Consequently, a business owner’s business and consumer credit scores can be very different.
Due to the fact that business credit is separate from personal, it helps to secure a small business owner’s personal assets, in case of court action or business bankruptcy.
Also, with two distinct credit scores, an entrepreneur can get two separate cards from the same vendor. This effectively doubles buying power.
Another advantage is that even startup businesses can do this. Going to a bank for a business loan can be a recipe for disappointment. But building company credit, when done correctly, is a plan for success.
Consumer credit scores are dependent on payments but also other factors like credit usage percentages.
But for small business credit, the scores really merely hinge on whether a company pays its debts promptly.
Learn more here and get started toward establishing company credit.
Building business credit is a process, and it does not happen without effort. A small business will need to proactively work to establish company credit.
That being said, it can be done readily and quickly, and it is much more rapid than establishing personal credit scores.
Vendors are a big aspect of this process.
Undertaking the steps out of order will result in repetitive denials. Nobody can start at the top with business credit. For example, you can’t start with store or cash credit from your bank. If you do you’ll get a rejection 100% of the time.
A company needs to be reliable to credit issuers and vendors.
Hence, a business will need a professional-looking web site and email address. And it needs to have website hosting bought from a vendor like GoDaddy.
And, company phone and fax numbers should have a listing on 411.com.
Likewise, the business phone number should be toll-free (800 exchange or the like).
A company will also need a bank account devoted solely to it, and it must have all of the licenses necessary for running.
These licenses all have to be in the perfect, accurate name of the business. And they need to have the same company address and phone numbers.
So, note, that this means not just state licenses, but potentially also city licenses.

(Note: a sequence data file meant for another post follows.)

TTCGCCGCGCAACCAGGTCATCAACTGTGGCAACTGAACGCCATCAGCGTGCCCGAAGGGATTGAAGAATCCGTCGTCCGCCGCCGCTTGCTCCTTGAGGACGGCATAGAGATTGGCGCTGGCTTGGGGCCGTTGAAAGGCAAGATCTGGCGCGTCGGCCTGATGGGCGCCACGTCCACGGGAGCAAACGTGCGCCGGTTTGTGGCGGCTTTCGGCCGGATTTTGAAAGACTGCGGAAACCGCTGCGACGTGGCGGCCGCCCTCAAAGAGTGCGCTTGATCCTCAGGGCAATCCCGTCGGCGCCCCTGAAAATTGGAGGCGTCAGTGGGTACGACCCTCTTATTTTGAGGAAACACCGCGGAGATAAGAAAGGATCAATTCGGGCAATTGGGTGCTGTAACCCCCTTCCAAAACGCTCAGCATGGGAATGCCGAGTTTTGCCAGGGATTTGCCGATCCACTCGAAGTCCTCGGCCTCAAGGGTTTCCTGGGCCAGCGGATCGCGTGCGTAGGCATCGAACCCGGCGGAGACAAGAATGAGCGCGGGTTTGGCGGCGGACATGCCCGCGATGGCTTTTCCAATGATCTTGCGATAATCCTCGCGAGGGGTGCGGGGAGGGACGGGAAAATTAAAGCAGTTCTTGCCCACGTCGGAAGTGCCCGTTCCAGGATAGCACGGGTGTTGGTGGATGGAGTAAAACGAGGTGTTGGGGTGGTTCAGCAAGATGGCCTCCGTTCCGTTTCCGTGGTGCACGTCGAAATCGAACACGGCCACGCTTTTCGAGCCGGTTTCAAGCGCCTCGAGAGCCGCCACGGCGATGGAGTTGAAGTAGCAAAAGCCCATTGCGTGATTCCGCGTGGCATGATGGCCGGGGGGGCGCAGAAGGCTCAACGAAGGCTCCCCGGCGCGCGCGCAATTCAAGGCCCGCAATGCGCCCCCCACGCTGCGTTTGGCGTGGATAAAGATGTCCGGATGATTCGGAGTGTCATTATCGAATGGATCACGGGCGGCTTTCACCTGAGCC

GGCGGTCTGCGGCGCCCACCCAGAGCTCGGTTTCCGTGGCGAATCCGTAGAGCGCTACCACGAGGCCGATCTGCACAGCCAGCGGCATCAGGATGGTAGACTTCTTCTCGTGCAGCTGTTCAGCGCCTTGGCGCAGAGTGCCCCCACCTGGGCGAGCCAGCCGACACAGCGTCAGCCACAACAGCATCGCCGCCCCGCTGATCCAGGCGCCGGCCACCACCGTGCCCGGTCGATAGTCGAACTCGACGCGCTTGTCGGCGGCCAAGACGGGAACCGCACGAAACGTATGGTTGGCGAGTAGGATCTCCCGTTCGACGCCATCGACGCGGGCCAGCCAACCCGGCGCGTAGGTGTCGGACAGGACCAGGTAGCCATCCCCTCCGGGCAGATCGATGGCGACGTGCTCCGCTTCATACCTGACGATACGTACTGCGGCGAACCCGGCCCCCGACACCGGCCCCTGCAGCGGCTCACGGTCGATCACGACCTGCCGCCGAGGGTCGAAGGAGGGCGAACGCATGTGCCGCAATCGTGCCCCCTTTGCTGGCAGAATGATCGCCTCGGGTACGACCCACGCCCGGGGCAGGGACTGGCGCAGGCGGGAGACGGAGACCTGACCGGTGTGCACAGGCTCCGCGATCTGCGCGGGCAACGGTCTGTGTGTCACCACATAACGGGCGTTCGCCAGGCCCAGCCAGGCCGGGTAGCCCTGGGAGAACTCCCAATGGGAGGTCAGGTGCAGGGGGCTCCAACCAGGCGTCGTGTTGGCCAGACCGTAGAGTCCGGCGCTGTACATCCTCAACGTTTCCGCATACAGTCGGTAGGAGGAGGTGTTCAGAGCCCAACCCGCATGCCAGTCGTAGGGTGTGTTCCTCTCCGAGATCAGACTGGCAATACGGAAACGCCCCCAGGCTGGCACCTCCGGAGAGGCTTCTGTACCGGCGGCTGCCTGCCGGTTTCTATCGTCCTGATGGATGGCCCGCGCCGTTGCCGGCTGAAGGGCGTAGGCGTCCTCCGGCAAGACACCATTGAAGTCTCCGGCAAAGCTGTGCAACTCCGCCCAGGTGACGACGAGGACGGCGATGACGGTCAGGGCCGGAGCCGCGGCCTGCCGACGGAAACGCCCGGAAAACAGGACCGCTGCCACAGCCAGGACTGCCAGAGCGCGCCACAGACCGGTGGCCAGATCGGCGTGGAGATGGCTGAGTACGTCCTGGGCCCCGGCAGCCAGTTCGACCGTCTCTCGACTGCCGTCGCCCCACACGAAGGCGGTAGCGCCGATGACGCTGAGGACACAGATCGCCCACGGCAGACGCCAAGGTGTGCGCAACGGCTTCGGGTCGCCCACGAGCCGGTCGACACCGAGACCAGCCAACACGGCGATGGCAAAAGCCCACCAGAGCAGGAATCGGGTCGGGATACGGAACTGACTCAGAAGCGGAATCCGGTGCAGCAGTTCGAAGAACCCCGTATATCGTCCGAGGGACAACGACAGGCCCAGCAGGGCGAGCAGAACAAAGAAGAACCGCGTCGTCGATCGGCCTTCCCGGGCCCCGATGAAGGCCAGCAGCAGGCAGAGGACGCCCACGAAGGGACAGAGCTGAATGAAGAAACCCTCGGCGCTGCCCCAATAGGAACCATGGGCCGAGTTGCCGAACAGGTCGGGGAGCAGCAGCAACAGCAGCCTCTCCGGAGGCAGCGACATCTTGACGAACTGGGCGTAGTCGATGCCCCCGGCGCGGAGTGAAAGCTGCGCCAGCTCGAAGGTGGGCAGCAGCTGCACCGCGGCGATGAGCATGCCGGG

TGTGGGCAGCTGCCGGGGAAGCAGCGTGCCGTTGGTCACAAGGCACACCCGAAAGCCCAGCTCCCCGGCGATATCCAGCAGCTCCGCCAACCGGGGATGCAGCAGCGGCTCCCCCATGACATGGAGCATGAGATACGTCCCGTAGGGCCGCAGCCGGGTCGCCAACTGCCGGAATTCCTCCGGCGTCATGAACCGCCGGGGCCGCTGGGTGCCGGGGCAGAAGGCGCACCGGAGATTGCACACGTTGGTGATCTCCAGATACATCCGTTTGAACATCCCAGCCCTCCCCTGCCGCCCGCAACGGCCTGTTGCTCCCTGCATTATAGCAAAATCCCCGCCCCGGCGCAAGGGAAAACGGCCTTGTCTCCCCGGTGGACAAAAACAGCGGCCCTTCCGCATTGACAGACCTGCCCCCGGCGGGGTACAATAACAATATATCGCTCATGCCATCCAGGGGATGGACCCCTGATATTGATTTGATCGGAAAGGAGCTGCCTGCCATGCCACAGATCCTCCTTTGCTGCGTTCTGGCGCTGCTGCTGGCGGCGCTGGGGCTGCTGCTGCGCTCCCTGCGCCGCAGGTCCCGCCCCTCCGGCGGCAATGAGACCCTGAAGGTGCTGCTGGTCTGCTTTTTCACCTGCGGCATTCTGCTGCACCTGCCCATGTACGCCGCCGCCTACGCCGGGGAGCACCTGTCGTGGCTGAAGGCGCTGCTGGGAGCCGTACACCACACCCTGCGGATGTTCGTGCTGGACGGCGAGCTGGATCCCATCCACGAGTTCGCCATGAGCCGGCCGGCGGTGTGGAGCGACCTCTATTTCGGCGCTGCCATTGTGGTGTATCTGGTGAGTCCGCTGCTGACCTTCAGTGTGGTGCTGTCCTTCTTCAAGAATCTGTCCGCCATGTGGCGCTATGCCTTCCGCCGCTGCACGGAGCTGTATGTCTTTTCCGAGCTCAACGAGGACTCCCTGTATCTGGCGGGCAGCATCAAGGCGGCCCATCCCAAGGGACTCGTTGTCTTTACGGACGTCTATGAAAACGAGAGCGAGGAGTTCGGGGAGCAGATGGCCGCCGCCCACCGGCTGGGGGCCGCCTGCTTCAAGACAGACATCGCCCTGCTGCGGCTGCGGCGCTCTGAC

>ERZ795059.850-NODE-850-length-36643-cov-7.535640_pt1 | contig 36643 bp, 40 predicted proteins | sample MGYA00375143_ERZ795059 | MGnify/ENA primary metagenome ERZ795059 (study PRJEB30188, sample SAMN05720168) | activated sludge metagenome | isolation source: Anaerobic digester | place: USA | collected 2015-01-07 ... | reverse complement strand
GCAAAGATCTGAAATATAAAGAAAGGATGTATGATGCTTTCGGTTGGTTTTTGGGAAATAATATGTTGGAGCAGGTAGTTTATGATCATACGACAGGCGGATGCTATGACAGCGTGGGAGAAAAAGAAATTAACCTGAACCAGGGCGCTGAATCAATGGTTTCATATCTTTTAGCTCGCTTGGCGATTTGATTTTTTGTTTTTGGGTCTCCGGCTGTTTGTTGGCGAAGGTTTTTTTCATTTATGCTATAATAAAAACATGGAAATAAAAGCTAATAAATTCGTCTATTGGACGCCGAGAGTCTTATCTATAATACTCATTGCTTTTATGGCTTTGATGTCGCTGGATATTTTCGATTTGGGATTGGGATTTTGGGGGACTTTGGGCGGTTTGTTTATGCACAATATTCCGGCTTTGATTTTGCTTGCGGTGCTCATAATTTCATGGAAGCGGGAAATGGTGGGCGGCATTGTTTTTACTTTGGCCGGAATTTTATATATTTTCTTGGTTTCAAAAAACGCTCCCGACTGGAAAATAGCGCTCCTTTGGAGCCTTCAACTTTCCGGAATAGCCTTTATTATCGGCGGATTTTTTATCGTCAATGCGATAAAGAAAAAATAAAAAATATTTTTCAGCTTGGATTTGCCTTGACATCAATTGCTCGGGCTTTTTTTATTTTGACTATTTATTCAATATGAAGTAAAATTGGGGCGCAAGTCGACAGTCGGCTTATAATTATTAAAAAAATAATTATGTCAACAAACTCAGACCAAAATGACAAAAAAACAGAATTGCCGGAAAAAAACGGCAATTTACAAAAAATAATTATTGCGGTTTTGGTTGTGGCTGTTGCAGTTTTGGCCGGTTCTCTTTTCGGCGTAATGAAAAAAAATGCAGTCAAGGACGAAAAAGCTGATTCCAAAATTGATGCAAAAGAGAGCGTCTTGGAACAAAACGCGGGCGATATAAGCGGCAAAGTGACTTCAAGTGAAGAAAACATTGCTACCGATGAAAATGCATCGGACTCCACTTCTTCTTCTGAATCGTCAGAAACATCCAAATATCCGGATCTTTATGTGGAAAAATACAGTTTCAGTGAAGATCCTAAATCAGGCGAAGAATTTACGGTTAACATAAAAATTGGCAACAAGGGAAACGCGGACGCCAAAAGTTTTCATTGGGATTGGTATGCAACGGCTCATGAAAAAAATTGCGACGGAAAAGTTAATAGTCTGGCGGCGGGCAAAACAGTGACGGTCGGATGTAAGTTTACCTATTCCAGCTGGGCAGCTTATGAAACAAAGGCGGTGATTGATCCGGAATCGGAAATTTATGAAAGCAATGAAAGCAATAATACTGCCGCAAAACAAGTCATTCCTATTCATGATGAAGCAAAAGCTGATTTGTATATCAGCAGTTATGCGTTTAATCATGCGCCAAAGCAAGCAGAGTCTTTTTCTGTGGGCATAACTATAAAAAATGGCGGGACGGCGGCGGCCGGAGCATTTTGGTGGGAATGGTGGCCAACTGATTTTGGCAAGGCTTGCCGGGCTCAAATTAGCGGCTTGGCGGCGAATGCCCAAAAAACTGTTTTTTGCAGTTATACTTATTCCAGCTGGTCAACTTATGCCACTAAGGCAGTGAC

Learn more here and get started toward building small business credit.
Visit the Internal Revenue Service web site and obtain an EIN for the business. They’re totally free. Pick a business entity like corporation, LLC, etc.
A small business can start off as a sole proprietor. But they will most likely want to change to a sort of corporation or partnership.
This is in order to minimize risk. And it will optimize tax benefits.
A business entity will matter when it involves taxes and liability in the event of litigation. A sole proprietorship means the owner is it when it comes to liability and taxes. No one else is responsible.
If you run a company as a sole proprietor, then at least be sure to file for a DBA. This is ‘doing business as’ status.
If you do not, then your personal name is the same as the company name. Therefore, you can end up being personally responsible for all business financial obligations.
And also, per the IRS, by having this structure there is a 1 in 7 possibility of an IRS audit. There is a 1 in 50 probability for corporations! Prevent confusion and noticeably lower the odds of an IRS audit at the same time.
Start at the D&B web site and obtain a free D-U-N-S number. A D-U-N-S number is how D&B gets a small business in their system, to generate a PAYDEX score. If there is no D-U-N-S number, then there is no record and no PAYDEX score.
Once in D&B’s system, search Equifax and Experian’s websites for the small business. You can do this at www.creditsuite.com/reports. If there is a record with them, check it for accuracy and completeness. If there are no records with them, go to the next step in the process.
In this way, Experian and Equifax will have activity to report on.
First you should establish trade lines that report. This is also called the vendor credit tier. Then you’ll have an established credit profile, and you’ll get a business credit score.
And with an established business credit profile and score you can begin obtaining retail store and cash credit.